Perpetuating this positive ethos means not only selecting the right projects, but also singling out the right artists to take them on. Commitment, Beamish has found, is far more vital than prestige or pedigree.
“It’s not about the name of the company or the scale of the company. It’s more about the artists within that company and how much time they want to invest in doing something well,” he said. “The National Ballet of Mexico just did my work in Vail, and I ended up having to video rehearse the entire process of teaching these dancers my vocabulary. At first, it was a little terrifying, but they totally devoted themselves to it. I feel that dedication with the Royal Ballet dancers, too. I can trust that when they go on stage, they’re going to do justice to my work because they want to. They’ll commit themselves wholeheartedly to it.”
Given the high expectations Beamish sets for himself and the level of dedication — or perhaps more accurately, indefatigable grit — the pursuit of his passion has required, it’s no small wonder that he gravitates toward and encourages similar attributes in others. When asked what guidance he might supply to young choreographers hoping to find a foothold in his industry, he stressed the necessity of upholding personal integrity while still respecting the system upon which they will inevitably rely.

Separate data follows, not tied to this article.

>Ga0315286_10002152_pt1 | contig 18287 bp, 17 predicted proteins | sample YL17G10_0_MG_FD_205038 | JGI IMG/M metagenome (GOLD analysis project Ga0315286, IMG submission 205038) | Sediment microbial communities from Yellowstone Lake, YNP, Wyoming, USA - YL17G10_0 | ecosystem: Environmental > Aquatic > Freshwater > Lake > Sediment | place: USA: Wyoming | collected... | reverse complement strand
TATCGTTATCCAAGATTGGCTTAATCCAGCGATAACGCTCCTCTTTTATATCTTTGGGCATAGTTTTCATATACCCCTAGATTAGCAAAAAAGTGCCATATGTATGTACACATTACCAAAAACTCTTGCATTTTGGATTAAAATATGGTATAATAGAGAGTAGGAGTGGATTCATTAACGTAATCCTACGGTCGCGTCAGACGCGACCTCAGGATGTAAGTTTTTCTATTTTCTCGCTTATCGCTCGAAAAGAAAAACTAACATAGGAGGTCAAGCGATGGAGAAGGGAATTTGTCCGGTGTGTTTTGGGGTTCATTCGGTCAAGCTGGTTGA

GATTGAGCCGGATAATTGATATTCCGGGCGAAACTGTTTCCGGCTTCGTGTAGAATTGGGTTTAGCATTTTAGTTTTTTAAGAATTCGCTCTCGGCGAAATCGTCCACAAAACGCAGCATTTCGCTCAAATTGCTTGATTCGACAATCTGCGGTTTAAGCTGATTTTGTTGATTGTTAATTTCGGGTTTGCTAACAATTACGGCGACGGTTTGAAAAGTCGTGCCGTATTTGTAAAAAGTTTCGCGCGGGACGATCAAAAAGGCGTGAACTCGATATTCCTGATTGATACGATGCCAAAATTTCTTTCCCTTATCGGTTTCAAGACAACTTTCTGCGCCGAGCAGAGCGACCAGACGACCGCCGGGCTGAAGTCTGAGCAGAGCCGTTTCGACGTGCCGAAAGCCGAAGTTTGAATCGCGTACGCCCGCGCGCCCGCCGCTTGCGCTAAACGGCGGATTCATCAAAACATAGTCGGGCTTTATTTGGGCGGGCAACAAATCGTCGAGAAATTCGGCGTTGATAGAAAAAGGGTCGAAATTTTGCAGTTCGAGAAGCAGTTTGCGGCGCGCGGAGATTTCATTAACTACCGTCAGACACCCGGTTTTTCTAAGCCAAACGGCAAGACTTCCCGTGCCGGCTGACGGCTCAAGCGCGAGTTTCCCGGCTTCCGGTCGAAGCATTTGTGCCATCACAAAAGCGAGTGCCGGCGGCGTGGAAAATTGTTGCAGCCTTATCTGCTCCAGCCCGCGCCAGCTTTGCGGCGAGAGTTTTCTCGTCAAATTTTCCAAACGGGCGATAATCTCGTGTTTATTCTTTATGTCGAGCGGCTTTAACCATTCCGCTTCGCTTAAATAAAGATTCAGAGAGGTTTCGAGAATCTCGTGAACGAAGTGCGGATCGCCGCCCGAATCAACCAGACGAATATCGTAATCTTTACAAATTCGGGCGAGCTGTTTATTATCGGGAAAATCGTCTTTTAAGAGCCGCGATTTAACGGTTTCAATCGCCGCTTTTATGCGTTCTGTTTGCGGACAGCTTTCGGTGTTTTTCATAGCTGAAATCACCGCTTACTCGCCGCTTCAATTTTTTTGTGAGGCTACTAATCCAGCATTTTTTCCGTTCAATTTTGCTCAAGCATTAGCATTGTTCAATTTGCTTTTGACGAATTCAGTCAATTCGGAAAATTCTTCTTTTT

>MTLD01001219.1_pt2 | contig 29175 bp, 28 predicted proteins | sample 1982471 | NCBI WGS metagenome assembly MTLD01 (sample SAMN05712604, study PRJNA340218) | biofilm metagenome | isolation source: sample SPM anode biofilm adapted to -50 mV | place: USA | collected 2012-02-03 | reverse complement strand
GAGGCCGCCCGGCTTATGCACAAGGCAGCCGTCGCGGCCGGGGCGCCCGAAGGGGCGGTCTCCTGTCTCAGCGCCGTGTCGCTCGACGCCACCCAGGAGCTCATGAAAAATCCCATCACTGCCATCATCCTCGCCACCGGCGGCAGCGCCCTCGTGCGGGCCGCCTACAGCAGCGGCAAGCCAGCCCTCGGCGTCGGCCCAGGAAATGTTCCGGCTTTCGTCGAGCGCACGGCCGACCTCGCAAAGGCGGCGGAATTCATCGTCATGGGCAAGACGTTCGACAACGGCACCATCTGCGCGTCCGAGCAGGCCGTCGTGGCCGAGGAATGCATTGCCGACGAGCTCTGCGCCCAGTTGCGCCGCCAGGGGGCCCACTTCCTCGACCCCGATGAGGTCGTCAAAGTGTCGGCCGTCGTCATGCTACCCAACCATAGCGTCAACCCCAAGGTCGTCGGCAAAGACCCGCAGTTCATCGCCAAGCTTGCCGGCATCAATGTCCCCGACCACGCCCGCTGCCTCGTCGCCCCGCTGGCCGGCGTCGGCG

“Everything is so much more political than you ever imagine it could be,” he stated frankly. “It’s so competitive and there are so few opportunities. As such, the best thing you can do is put yourself in a situation where you have an institution or something behind you that benefits from your doing well. Follow the path of being a dancer, even if only for a little while [because] if you’re the only person pushing for you, then you’re constantly fighting an uphill battle. That’s the struggle that I’ve faced: That I’m always on the outside knocking on the door saying, ‘Hey let me in, let me work with your dancers. I have a unique perspective to offer you.’ Of course, I wouldn’t have the voice that I have as a choreographer if I hadn’t come from the outside. It’s kind of a double-edged sword. You have to play the game and follow the system, but also stay true to yourself and constantly inform yourself by remaining open to as many different avenues as possible.”
For more on Beamish, his company, and his latest projects, visit joshuabeamish.com.
By Leah Gerstenlauer of Dance Informa.
Photo (top): Amar Ramasar and Ashley Bouder of New York City Ballet with Joshua Beamish. Photo by Phil Chan.